When Jews arrived at the platform in Birkenau, they were thrown out of the train cars without their belongings and forced to make two lines, men and women separately. SS officers, including the infamous Dr. Josef Mengele, would conduct selections among these lines, sending most victims to one side, condemning them to death in the gas chambers. A minority was sent to the other side destined for forced labor. Those who were sent to their deaths were killed that same day and their corpses were burnt in the crematoria. Those not sent to the gas chambers were taken to quarantine where their hair was shaved, they were given striped prison uniforms, and were registered as prisoners. Their registration numbers were tattooed on their left arms. Most prisoners were then sent to perform forced labor in Auschwitz I, III, subcamps, or other concentration camps, where their life expectancy usually was a few months. Prisoners who stayed in quarantine had a life expectancy of a few weeks.
The prisoners' camp routine consisted of many duties to perform. The daily schedule included waking at dawn, straightening one's cot, morning roll call, the trip to work, long hours of hard labor, standing in line for a pitiful meal, the return to camp, block inspection, and evening roll call. During roll call, prisoners were made to stand completely motionless and quiet for hours, in the thinnest of clothing, no matter what the weather. Whoever fell or even stumbled was sent to die. Each prisoner, in his own way, had to focus all his energy on just getting through the day's tortures.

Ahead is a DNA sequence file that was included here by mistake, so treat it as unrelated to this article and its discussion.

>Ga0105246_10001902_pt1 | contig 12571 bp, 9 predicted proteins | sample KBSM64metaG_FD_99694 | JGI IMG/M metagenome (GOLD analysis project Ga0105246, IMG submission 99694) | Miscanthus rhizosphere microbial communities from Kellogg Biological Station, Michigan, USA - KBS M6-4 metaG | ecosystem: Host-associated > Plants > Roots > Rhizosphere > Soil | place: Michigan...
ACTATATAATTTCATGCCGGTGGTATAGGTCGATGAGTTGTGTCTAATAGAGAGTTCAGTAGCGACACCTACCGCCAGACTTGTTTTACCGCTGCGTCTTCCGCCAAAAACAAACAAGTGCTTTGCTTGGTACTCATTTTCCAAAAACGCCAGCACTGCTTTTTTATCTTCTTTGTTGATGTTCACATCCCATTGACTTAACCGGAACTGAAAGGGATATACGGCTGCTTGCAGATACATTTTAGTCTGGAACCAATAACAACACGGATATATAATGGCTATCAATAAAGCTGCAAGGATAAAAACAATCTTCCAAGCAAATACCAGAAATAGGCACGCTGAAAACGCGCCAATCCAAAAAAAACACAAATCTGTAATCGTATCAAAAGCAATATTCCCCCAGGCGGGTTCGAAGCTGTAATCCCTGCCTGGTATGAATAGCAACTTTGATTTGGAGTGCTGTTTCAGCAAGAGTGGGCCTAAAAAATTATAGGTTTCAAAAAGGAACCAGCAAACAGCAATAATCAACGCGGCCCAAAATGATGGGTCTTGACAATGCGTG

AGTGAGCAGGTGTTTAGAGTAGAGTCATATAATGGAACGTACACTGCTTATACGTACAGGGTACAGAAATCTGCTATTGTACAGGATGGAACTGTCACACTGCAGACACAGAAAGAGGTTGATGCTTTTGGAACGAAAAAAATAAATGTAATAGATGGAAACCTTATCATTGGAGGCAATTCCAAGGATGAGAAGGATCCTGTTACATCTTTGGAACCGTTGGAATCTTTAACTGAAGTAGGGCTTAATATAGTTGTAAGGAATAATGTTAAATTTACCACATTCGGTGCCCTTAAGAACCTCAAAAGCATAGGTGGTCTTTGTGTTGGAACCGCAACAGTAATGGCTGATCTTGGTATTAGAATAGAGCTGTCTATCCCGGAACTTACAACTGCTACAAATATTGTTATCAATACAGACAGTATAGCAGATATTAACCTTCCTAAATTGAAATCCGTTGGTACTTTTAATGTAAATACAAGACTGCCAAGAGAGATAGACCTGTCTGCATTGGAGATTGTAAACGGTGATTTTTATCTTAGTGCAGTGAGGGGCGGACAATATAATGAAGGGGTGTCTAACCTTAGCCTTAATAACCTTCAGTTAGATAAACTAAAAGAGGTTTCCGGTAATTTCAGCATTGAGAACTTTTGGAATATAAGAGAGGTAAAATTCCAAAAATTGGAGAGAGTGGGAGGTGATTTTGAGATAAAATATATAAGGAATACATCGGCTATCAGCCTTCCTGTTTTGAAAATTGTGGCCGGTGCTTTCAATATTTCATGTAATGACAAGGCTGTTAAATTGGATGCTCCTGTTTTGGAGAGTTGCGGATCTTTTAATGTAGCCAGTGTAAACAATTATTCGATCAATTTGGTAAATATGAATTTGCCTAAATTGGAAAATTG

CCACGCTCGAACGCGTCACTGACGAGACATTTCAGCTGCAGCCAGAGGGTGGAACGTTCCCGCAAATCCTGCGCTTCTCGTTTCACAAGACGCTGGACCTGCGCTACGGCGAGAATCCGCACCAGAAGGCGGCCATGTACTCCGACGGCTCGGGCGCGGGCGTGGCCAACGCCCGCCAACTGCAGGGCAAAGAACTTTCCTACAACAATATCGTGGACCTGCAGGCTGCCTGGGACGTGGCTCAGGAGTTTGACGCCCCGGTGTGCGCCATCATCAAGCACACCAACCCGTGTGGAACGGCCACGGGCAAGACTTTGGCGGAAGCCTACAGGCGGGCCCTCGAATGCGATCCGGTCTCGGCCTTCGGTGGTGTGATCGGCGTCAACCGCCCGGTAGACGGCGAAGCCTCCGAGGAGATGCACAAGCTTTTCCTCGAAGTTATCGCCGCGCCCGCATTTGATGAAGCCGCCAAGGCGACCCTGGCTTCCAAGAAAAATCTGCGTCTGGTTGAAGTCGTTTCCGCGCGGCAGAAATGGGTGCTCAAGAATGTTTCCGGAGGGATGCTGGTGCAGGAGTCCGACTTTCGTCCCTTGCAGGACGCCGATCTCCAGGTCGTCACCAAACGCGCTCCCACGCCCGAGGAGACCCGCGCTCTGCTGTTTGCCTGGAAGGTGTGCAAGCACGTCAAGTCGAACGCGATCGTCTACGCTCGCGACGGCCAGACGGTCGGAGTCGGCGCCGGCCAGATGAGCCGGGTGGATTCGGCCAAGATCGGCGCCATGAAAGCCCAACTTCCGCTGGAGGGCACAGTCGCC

The gas chambers in the Auschwitz complex constituted the largest and most efficient extermination method used by the Nazis. Four chambers were in use at Birkenau, each with the potential to kill 6,000 people every day. They were built to look like shower rooms in order to confuse the victims: new arrivals at Birkenau were told that they were being sent to work, but first needed to shower and be disinfected. They would be led into the shower-like chambers, where they were quickly gassed to death with the highly poisonous Zyklon-b gas.
Some prisoners at Auschwitz, including twins and dwarfs, were used as the subjects of torturous pseudo-medical experiments. They were tested for endurance under terrible conditions such as heat and cold, or sterilized.
Despite the horrible conditions, prisoners in Auschwitz managed to resist the Nazis, including some instances of escape and armed resistance. In October 1944, members of the Sonderkommando, who worked in the crematoria, succeeded in killing several SS men and destroying one gas chamber. All of the rebels died, leaving behind diaries that provided authentic documentation of the atrocities committed at Auschwitz.
By January 1945 Soviet troops were advancing towards Auschwitz. The Nazis, desperate to withdraw, sent most of the 58,000 remaining prisoners on a death march. Most prisoners were killed en route to Germany. The Soviet army liberated Auschwitz on January 27; soldiers found just 7,650 barely living prisoners throughout the entire camp complex. In all, some one million Jews had been murdered there.
From the Facts On File Encyclopedia of the Holocaust, prepared by Yad Vashem and the Jerusalem Publishing House, edited by Dr. Robert Rozett and Dr. Shmuel Spector.